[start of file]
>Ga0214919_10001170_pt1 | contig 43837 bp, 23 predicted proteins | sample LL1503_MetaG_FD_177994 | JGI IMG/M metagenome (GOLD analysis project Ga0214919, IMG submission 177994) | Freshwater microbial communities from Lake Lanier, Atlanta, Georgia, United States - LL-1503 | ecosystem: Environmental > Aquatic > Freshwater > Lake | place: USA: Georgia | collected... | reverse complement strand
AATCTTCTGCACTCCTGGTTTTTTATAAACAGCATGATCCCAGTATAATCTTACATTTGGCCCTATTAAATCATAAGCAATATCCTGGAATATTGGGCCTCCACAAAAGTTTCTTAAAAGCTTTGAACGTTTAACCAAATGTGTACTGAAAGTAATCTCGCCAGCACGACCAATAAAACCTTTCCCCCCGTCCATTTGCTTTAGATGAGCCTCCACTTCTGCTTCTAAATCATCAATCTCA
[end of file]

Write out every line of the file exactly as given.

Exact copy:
>Ga0214919_10001170_pt1 | contig 43837 bp, 23 predicted proteins | sample LL1503_MetaG_FD_177994 | JGI IMG/M metagenome (GOLD analysis project Ga0214919, IMG submission 177994) | Freshwater microbial communities from Lake Lanier, Atlanta, Georgia, United States - LL-1503 | ecosystem: Environmental > Aquatic > Freshwater > Lake | place: USA: Georgia | collected... | reverse complement strand
AATCTTCTGCACTCCTGGTTTTTTATAAACAGCATGATCCCAGTATAATCTTACATTTGGCCCTATTAAATCATAAGCAATATCCTGGAATATTGGGCCTCCACAAAAGTTTCTTAAAAGCTTTGAACGTTTAACCAAATGTGTACTGAAAGTAATCTCGCCAGCACGACCAATAAAACCTTTCCCCCCGTCCATTTGCTTTAGATGAGCCTCCACTTCTGCTTCTAAATCATCAATCTCA